As aide to Czechoslovakia’s revolutionary leader Václav Havel and two-time foreign minister (2007–09 and 2010–13), Karel Schwarzenberg has had a ringside view of Europe’s imperfect merger.
Mr. Schwarzenberg, how do you see the situation of the countries in Central and Eastern Europe today? Let’s start with the Czech Republic. I’m not very happy with the situation in my country. The economic situation is very good, the country develops very well economically. People are much richer than a few years ago. But the political situation is deplorable.
Is it comparable to the situation in Hungary and Poland? In Hungary, an authoritarian government has successfully eliminated every meaningful opposition, including all opposition media. And, one must admit, the top echelons of the regime have become much richer over the last years. The situation in Poland is different: There’s an active opposition and an active media. Even the worst critics of Jaroslaw Kaczynski [the leader of the Law and Justice party, which has been governing Poland since 2015] don’t suspect him of taking any money; in fact, he lives very modestly in Warsaw with two cats. So, there is a huge difference between Hungary and Poland. Of course, the Germans are not very happy with Mr. Kaczynski, and that’s understandable! He is a traditional Polish nationalist, but he is a decent man.
For these and other states in the region, what have been, and continue to be, the biggest challenges—authoritarianism, weak institutions, and corruption, external actors like Russia or China? There has been corruption in all our countries; it’s been worst in Romania. In fact, the further southeastwards to get, the worse the problem becomes. But in Western Europe, there has been corruption, too. In Central and Eastern Europe, it is slowly getting better.
How persistent are the aftereffects of communist rule? The consequences of the dictatorships are grave, of course–and you have to remember, often there were the Nazis first, then came the communists; taken together that’s up to 60 years of totalitarian rule. In Austria, the Nazis were in power for seven years only, but the country still grappled with the consequences in the 1970s. So of course remnants of that deplorable totalitarian mentality take a long time to disappear.
Do you think EU enlargement was a success? How would you assess the role Germany and the Western Europeans have played? The Western European countries, including Germany, were first of all interested in their own opportunities, and they had enormous economic success. Just look at the export numbers of Germany or Austria! For Western European countries, enlargement was an enormously successful business. The political impact was different, it was somewhat less of a success.
Are the Eastern Europeans being given their fair share of involvement in the European project? Well, if you ask the people, it differs, but basically, they are not that interested in the European project. However, they are interested in the economic success that started with membership of the European Union. They all know very well that they need the EU for their own economic gain and prosperity. But they are not really interested in the project as such. And then there are some demagogues like Viktor Orbán and others, including here in the Czech Republic, who do their utmost to denigrate Europe for their own populist interests.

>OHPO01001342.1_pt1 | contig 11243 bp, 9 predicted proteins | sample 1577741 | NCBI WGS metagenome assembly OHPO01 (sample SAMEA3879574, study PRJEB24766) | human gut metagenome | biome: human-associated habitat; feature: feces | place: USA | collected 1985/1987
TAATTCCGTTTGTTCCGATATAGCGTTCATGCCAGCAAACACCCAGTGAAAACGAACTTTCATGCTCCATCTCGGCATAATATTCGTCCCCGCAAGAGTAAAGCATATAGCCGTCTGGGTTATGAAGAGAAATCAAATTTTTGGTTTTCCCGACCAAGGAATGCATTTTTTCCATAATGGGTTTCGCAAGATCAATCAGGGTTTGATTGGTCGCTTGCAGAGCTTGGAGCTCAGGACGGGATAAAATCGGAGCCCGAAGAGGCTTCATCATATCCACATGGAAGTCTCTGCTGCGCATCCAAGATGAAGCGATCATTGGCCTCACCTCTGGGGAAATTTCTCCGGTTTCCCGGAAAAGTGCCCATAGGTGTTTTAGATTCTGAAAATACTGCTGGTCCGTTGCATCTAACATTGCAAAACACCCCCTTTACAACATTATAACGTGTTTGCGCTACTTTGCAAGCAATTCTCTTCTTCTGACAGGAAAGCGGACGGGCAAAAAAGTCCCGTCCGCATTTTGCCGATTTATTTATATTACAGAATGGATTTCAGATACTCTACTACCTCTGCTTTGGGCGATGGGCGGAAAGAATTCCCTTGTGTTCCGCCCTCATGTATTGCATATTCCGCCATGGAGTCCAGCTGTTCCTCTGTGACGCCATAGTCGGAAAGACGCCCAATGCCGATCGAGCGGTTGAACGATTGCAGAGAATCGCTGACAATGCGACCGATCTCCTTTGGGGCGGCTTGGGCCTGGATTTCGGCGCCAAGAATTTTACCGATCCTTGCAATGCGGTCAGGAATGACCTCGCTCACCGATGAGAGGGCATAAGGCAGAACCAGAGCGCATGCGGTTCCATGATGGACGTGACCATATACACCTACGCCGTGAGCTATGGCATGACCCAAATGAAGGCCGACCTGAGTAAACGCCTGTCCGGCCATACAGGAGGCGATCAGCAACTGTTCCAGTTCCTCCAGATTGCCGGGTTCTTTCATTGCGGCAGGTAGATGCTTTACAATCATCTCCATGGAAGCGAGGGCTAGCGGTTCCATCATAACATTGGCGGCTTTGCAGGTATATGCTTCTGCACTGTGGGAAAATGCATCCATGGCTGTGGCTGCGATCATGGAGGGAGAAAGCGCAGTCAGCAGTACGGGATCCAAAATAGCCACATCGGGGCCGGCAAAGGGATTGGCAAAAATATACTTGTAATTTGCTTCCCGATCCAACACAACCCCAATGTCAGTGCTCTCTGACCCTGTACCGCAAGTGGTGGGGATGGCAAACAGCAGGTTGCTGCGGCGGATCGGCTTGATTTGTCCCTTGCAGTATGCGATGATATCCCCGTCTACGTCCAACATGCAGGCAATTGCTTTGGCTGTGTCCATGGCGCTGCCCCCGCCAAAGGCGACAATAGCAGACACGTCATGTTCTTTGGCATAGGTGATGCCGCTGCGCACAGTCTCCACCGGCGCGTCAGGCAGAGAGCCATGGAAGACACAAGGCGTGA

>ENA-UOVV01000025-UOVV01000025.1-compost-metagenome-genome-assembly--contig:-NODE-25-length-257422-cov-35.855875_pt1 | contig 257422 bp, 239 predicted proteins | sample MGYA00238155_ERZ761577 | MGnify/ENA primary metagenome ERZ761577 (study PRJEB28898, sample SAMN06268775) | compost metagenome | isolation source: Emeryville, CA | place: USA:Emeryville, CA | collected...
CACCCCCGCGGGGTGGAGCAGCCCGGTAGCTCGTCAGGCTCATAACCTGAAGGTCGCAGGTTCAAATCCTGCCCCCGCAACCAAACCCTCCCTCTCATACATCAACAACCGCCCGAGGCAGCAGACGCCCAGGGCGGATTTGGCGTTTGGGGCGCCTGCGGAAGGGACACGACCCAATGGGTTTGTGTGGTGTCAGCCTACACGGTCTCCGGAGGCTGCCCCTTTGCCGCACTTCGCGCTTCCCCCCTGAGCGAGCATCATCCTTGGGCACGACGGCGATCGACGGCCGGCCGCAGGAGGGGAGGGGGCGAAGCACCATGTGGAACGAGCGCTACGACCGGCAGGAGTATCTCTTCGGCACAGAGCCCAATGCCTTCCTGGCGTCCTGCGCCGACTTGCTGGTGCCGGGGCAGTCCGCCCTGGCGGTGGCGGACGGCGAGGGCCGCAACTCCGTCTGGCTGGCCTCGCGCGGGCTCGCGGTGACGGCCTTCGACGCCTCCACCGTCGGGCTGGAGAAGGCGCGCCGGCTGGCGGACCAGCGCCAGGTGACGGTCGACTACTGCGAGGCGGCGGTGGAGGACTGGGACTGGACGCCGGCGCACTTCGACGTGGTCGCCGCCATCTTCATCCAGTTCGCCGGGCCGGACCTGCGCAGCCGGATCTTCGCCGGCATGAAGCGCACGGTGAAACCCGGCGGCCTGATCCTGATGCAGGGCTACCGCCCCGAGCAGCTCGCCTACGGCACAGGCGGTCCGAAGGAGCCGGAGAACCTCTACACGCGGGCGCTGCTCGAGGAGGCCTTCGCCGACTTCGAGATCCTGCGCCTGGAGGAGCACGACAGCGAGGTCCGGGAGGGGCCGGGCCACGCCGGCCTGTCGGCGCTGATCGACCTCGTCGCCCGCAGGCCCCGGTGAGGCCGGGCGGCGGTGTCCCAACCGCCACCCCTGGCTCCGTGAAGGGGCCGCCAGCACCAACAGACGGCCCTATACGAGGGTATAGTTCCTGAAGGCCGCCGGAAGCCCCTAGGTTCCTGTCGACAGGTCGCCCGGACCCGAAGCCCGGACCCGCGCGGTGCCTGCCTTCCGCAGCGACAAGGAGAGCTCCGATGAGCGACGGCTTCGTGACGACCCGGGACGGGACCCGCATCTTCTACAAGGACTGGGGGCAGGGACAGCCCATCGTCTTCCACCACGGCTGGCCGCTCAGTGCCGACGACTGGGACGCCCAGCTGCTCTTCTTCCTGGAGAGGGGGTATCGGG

What was the biggest failure of the German foreign policy in Central and Eastern Europe? German policy has always had this dilemma: the relationship with Russia. The Germans have been prioritizing Russia over its immediate neighbors for over two centuries now. That’s nothing to do with Russian President Vladimir Putin speaking very good German. You can go back as far as the early 19th century, or just remember the illicit cooperation between the Reichswehr and the Red Army in the 1920s and 1930s. It always leads to disappointment in Central and Eastern Europe.
Current German Foreign Minister Heiko Maas has spoken of redefining the term Ostpolitik as to no longer referring to Russia, but rather to Germany’s eastern neighbors… That would be nice if it would happen. But I’m afraid deeds are stronger than words. And of course, Germany should not abandon Russia in its foreign policy, but rather consider the interests of the other states, too. If you think of Russia’s aggression against Ukraine, where Angela Merkel has been mediating—after five years, some Germans still seem to have difficulties spelling out precisely who the aggressor is and the German industry is arguing for the lifting of sanctions.
How could the present divide between Western and Eastern Europe be overcome? Scrapping that famous project of the second gas pipeline [Nord Stream 2] across the Baltic Sea would be a start. It runs against the interests of Ukraine and other countries. Or speaking clearly about the situation in Hungary. Of course, the votes of Orbán’s Fidesz party were needed to make the European People’s Party the biggest political group in the European Parliament. But my impression is that German conservative politicians simply close their eyes to whatever Orbán does at home.
So we need more honesty? More honesty would be a wonderful idea.
The interview was conducted by Henning Hoff. Assistance: Matthias Hempert.